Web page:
Deloitte Cyber Attack – “Engage in proactive messaging to the broader base of stakeholders and the public regarding what is known and not known, and what the organization is doing,” is the advice that Deloitte itself provides on how to handle the strategic and reputational risk of a major cyber breach. So far the company is keeping quiet on its own situation, reporting only six customers being affected, the information lost being minor and everyone affected having been informed within the required timelines. Whether this remains to be the case will have to be seen with the current investigation ongoing. With the current affected customer number being so low, it may be appropriate to have only informed the wider world that there has been a breach and no more information provided. However, it has been rumoured that the breach is much more widespread and consequential in what is being currently reported and information is being withheld to not compromise the investigation. The Guardian reported today that the attackers may have seized the confidential emails, IP addresses, business plans and usernames and passwords belonging to customers and governmental agencies that have business with the company. Whatever this turns into, it is the third major financial agency this month to be breached after similar incidents at Equifax and the US Securities and Exchange Commission (SEC).
Continuing the analysis of the case, the cyber security website ‘The Register’ has tonight released an update on the Deloitte case on how the company’s corporate VPN passwords, usernames and operational details have been found within a public facing GitHub-hosted repository. Also, how the login details to a company proxy server has been visible for 6 months on an employee’s Google+ page. On top of this, internal and critical systems have been found facing the public internet with remote-desktop enabled, which should in practice all be placed behind a firewall with two-factor authentication, as per the company’s own cyber security recommendations. With the breach gaining momentum and more and more researchers looking into the company’s networks, the spotlight is going to remain on Deloitte and the heat turned up for a while yet. For the latest information on the Deloitte case please see the full story on The Register (https://www.theregister.co.uk/2017/09/26/deloitte_leak_github_and_google/).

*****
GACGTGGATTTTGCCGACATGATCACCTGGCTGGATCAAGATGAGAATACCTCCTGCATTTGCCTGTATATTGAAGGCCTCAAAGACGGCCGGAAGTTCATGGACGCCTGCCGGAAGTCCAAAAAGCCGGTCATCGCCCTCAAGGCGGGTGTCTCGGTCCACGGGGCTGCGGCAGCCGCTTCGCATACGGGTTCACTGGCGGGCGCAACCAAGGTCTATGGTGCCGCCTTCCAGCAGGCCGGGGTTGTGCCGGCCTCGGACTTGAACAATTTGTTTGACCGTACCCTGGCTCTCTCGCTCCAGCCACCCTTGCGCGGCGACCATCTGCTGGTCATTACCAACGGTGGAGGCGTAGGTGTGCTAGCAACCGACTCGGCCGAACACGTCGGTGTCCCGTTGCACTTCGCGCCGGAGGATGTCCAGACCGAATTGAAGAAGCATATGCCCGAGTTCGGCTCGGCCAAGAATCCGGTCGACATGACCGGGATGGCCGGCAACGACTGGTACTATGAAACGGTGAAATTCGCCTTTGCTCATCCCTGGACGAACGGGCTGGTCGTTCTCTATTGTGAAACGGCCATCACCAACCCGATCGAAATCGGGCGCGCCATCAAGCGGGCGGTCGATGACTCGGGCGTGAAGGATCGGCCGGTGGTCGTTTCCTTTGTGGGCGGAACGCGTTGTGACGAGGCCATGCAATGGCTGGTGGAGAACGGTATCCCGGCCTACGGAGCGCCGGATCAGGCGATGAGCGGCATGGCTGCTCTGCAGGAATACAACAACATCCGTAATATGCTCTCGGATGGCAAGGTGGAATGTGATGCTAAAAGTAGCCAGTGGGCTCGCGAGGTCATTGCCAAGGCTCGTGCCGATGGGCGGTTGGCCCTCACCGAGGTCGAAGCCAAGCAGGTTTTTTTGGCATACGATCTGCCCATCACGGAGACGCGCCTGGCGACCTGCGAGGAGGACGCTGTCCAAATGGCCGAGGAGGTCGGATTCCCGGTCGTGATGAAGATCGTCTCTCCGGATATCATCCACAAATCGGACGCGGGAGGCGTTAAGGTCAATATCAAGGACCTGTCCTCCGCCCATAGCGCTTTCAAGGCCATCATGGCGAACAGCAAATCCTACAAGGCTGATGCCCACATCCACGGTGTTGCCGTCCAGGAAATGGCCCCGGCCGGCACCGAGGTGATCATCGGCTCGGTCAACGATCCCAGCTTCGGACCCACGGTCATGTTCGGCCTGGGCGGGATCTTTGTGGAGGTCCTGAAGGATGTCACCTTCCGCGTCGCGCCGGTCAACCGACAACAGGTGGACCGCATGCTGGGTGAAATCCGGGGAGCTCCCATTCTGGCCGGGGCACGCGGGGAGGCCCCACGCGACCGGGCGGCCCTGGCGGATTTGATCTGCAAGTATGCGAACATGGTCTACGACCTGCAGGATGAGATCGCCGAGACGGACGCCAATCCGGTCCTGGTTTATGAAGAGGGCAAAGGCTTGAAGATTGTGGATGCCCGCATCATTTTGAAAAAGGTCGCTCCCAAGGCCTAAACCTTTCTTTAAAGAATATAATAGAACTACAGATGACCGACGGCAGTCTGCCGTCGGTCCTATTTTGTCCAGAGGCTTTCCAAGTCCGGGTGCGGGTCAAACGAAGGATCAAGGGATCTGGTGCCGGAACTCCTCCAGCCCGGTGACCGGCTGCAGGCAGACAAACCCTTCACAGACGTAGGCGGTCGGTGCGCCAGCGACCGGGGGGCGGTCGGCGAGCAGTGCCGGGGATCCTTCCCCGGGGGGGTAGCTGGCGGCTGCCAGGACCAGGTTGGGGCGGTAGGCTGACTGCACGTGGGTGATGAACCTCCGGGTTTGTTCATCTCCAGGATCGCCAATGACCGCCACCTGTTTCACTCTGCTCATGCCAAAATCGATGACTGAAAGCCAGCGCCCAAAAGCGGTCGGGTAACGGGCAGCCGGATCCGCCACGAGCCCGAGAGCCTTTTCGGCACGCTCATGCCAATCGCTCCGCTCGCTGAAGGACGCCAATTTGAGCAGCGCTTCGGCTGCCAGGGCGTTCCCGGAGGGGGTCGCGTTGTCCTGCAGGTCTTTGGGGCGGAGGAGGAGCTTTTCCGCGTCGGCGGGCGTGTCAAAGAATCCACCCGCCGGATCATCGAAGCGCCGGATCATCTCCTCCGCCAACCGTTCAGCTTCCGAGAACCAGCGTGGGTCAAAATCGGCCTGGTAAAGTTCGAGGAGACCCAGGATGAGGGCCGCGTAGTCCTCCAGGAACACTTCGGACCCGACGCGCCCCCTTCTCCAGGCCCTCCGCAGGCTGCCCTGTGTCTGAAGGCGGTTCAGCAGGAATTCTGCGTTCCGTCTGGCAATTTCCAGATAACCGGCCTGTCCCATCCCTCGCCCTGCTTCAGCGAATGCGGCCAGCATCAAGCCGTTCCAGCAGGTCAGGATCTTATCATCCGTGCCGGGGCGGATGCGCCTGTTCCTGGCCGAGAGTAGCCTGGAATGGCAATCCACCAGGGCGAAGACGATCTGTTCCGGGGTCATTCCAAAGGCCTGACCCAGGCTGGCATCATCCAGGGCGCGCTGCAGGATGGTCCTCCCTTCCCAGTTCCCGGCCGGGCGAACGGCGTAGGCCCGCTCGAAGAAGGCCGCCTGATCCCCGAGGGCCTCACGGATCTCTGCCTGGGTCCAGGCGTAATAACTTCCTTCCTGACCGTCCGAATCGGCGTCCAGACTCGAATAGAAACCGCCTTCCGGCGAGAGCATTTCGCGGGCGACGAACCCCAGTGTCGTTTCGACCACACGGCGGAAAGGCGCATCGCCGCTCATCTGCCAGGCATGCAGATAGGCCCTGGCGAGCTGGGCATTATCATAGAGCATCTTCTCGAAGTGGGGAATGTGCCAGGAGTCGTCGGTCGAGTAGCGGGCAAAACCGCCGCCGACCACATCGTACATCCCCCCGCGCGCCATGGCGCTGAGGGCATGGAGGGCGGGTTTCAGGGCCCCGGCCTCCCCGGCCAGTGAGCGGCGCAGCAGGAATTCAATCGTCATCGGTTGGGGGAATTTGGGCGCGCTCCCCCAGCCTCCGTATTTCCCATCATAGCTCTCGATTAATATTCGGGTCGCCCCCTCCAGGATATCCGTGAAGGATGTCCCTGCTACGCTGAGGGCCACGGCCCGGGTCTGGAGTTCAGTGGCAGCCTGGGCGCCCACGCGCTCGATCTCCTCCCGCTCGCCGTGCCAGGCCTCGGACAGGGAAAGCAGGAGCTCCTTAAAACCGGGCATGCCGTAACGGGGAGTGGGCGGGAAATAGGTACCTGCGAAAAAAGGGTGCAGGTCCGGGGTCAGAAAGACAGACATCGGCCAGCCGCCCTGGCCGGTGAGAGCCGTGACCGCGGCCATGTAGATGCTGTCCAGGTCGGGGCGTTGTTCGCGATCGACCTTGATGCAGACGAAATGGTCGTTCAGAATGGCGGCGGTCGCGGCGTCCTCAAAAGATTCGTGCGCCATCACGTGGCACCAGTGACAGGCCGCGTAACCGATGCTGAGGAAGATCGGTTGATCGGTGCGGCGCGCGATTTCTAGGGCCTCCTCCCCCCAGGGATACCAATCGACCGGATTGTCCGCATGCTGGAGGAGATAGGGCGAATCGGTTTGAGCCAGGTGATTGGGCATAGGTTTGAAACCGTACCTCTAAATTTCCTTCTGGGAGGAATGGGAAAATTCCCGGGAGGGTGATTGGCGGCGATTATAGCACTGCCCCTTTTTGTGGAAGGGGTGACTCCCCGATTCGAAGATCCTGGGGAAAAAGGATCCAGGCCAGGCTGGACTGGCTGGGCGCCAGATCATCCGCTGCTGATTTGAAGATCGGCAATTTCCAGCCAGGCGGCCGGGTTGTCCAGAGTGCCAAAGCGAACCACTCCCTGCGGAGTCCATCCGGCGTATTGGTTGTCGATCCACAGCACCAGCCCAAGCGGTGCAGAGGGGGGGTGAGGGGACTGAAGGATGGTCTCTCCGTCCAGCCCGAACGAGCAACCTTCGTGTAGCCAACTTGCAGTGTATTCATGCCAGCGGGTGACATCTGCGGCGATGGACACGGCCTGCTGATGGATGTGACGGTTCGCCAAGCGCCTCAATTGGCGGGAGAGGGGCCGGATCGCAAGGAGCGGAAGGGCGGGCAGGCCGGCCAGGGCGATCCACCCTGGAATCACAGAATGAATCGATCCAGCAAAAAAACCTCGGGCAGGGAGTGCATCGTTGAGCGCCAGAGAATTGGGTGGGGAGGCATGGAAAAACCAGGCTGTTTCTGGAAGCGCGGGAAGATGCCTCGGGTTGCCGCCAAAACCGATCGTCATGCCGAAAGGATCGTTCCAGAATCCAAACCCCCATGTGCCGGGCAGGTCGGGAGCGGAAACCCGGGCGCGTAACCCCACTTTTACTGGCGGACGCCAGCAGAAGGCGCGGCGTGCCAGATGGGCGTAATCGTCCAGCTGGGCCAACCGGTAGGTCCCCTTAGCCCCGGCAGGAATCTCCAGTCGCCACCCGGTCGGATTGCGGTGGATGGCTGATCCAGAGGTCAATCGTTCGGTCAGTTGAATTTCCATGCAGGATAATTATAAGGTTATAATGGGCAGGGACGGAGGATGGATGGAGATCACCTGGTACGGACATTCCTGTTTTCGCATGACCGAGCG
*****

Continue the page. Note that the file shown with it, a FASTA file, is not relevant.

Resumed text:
China Bans WhatsApp – With China well known for its censorship of foreign companies on home soil, it should come as no shock that it now appears that WhatsApp messenger has been largely blocked throughout the country. Struggling to survive with the Communist government banning the app from sharing video and photos earlier in the year, it seems a full block, including text messages has now been implemented. With China having a long history of blocking Western-owned web services (171 of the world’s leading websites) through its Great Firewall it is unclear how long the app will remain inaccessible. By removing access to WhatsApp it forces Chinese citizens and foreigners to use other messaging apps like WeChat that offers the Chinese government access to its customers data. With next month’s upcoming National Congress gathering, which occurs every five years to select new leaders and determine new policy, security is high and China is continuing to crackdown on censorship and access to foreign services within its borders.
US Hospital Cyber Attack Simulation – US doctors along with InfoSec experts ran a mock cyber-attack simulation exercise on US hospitals over three days in Phoenix, Arizona, with alarming results. What begun as one hospital being struck with destructive malware that crippled critical services on day one, followed by digital assaults on surrounding hospitals and a physical attack on the final day, the most deaths recorded were on the first day. With elevators not operational, HVAC systems out and refrigeration for medicines shut down, it was these secondary effects that caused patients to theoretically die whilst staff attempted to move them to other medical facilities. The whole operation was to prove that current medical devices, systems and staff are unprepared for cyber-attacks and that if a major incident was to occur, people will die as a result. They referenced the recent WannaCry attack on the NHS and that with an increasingly connected medical world, these sorts of attacks will be repeated and will cause chaos not just in the US but worldwide. A warning that will sure to go unheeded.